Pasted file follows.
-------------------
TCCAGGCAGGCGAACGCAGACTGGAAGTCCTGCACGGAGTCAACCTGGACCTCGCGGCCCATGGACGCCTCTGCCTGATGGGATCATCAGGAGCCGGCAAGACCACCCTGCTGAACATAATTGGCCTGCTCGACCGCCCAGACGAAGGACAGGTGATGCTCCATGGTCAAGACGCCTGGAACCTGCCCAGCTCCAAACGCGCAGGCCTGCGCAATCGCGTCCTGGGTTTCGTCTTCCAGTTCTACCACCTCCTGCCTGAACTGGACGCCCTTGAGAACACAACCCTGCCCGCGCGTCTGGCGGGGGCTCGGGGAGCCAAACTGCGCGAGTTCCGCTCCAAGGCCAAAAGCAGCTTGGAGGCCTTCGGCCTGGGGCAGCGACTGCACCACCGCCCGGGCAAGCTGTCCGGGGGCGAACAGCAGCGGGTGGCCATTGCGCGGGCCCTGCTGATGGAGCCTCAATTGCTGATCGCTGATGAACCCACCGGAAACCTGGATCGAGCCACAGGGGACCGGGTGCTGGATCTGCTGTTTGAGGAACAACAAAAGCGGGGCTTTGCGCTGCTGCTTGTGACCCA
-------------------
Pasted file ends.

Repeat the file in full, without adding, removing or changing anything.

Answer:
TCCAGGCAGGCGAACGCAGACTGGAAGTCCTGCACGGAGTCAACCTGGACCTCGCGGCCCATGGACGCCTCTGCCTGATGGGATCATCAGGAGCCGGCAAGACCACCCTGCTGAACATAATTGGCCTGCTCGACCGCCCAGACGAAGGACAGGTGATGCTCCATGGTCAAGACGCCTGGAACCTGCCCAGCTCCAAACGCGCAGGCCTGCGCAATCGCGTCCTGGGTTTCGTCTTCCAGTTCTACCACCTCCTGCCTGAACTGGACGCCCTTGAGAACACAACCCTGCCCGCGCGTCTGGCGGGGGCTCGGGGAGCCAAACTGCGCGAGTTCCGCTCCAAGGCCAAAAGCAGCTTGGAGGCCTTCGGCCTGGGGCAGCGACTGCACCACCGCCCGGGCAAGCTGTCCGGGGGCGAACAGCAGCGGGTGGCCATTGCGCGGGCCCTGCTGATGGAGCCTCAATTGCTGATCGCTGATGAACCCACCGGAAACCTGGATCGAGCCACAGGGGACCGGGTGCTGGATCTGCTGTTTGAGGAACAACAAAAGCGGGGCTTTGCGCTGCTGCTTGTGACCCA